Hillsborough inquests set to be quashed

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Attorney General Dominic Grieve has applied to the High Court for new inquests on the deaths at Hillsborough © BBC News

The Attorney General, Dominic Grieve QC, has applied to the High Court to quash the original inquests of 96 Liverpool fans who died at Hillsborough in 1989.

The original verdict that was returned was ‘accidental death’ but a report by the Hillsborough Independent Panel released in September has led to Mr Grieve to apply for new inquests into those who lost their lives at the FA Cup semi final against Nottingham Forest.

Mr Grieve made his intention clear in October, but had not examined all of the evidence presented to him at the time, which consisted of 450,000 documents which were disclosed to the Hillsborough Independent Panel.

The principal ground for the application is the new medical evidence, along with the alteration of police and emergency services’ statements, and ground safety.

Documents have revealed that up to 58 people could have survived on the day if they were given adequate medical assistance; that 144 police statements were altered in the aftermath; and that the stadium did not have a valid safety certificate.

The application has the support of West and South Yorkshire Coroners, who were contacted by the Attorney General ahead of the application.

The Attorney General said: “I believe that the case for the High Court to quash the original inquests is a good one. My application has now been lodged with the Court. It is my intention to appear to argue the case at the hearing that will take place in the High Court”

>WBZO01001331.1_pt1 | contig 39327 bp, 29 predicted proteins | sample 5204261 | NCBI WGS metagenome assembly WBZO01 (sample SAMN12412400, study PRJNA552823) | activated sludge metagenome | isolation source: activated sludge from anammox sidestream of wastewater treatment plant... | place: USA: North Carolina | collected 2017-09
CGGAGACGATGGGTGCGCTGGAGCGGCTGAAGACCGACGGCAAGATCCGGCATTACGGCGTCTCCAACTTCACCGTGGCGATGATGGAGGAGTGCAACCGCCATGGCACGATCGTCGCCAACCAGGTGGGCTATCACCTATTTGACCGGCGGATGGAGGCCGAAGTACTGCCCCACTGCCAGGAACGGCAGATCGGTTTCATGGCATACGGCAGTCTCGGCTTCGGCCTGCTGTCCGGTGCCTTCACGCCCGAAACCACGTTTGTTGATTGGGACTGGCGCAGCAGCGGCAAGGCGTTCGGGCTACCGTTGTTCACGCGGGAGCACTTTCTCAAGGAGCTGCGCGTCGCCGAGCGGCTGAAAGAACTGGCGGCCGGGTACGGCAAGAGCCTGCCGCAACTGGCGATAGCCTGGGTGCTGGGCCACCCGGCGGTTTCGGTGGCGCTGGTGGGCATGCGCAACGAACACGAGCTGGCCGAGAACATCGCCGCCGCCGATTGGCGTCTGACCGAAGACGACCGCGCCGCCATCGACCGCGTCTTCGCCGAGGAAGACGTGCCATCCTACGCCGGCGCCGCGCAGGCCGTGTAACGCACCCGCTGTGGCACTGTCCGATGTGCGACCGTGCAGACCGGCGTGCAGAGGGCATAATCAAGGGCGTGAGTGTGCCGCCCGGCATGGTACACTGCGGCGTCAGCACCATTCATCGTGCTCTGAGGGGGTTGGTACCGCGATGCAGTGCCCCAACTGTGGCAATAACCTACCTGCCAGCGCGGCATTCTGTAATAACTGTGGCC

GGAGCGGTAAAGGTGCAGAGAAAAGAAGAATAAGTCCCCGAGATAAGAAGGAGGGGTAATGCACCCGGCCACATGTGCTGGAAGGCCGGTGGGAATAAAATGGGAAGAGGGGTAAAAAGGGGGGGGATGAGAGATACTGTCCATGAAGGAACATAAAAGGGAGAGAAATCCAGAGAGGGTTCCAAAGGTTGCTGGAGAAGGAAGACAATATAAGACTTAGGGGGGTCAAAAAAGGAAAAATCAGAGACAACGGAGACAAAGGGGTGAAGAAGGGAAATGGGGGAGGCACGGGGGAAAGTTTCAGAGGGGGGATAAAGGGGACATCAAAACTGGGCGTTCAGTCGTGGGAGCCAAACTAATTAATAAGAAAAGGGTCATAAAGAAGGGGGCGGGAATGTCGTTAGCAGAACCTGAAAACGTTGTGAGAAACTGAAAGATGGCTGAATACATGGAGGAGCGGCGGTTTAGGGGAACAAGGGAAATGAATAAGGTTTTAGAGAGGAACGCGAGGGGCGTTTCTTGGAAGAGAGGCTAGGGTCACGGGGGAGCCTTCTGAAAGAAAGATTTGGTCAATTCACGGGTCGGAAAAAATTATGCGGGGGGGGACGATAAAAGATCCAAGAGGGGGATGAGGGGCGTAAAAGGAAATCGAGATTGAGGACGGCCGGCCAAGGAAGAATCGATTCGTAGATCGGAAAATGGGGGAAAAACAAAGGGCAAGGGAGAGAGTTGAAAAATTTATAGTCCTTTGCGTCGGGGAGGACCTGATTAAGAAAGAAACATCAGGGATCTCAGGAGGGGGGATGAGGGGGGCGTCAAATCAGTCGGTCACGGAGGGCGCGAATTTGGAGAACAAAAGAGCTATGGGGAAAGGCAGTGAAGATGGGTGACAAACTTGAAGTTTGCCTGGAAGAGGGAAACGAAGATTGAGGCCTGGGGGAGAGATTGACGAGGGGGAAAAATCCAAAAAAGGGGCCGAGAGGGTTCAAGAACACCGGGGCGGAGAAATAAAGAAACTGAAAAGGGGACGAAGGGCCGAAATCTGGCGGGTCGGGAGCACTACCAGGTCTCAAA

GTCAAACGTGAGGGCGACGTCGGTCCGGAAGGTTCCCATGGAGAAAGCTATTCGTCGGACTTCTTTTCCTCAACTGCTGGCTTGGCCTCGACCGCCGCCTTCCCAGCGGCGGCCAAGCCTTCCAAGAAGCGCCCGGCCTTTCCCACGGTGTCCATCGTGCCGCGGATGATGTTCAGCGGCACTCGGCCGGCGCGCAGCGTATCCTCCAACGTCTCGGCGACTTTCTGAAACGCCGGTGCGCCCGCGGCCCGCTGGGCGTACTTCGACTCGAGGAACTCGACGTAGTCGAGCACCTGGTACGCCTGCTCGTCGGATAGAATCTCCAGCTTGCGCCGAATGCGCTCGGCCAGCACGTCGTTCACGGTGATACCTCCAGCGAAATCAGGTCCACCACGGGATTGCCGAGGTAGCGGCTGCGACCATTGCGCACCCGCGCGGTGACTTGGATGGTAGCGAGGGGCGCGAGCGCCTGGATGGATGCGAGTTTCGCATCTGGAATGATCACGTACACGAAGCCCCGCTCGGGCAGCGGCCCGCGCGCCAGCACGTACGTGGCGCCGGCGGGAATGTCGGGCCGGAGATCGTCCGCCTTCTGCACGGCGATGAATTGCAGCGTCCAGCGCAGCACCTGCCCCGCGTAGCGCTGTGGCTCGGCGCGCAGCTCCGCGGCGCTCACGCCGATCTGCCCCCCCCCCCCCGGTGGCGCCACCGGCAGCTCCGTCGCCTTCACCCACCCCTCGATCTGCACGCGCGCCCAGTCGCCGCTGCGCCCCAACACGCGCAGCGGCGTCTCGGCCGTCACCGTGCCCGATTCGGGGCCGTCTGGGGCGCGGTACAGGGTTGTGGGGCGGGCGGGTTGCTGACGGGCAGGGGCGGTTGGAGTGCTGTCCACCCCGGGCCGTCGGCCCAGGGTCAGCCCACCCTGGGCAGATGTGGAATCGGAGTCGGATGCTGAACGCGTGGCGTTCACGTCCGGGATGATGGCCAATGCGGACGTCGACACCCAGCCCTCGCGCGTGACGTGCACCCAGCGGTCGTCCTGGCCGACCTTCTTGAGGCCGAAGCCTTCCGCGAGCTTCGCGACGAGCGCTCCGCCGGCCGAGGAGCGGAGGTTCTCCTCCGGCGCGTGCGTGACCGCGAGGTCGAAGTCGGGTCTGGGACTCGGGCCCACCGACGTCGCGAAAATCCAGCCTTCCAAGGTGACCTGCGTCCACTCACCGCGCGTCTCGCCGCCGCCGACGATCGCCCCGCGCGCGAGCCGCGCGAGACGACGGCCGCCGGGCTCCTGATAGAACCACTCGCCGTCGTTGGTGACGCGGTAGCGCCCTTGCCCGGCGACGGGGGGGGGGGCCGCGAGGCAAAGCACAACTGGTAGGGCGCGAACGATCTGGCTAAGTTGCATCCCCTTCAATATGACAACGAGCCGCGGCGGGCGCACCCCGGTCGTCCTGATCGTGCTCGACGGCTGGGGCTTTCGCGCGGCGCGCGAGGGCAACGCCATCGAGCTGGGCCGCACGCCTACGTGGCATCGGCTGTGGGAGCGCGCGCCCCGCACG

Anne Williams

Anne Williams

Anne Williams, whose son Kevin died at Hillsborough, has campaigned for 23 years for a new inquest into her son’s death.

Mrs Williams told Liverpool Echo of her joy about the news:  “I am buzzing – I am over the moon that it finally happened. This document is what I’ve been fighting the system to get hold of for 23 years. I can’t believe I’ve finally got it here in front of me in black and white.”

Fans and campaigners have urged for a swift inquest since the release of the Hillsborough Independent Panel’s report because of Mrs Williams’ ill health, but the statement from the Attorney General’s office says that the date for new inquests is now in the hands of the High Court.

The Lord Chief Justice, Lord Judge, has hinted that the inquests could be quashed very soon.

In a letter to MPs who campaigned and from Merseyside, the Assistant Private Secretary to the Lord Chief Justice said: “It would not be appropriate for the Lord Chief Justice to comment on individual cases, unless they come before him in court.

“However, arrangements will be made for any application from the Attorney General to quash the inquest into the circumstances surrounding the Hillsborough Disaster to be dealt with as a matter of urgency.”

Additional reporting by Arild Skjaeveland

About Ian Bolland, JMU Journalism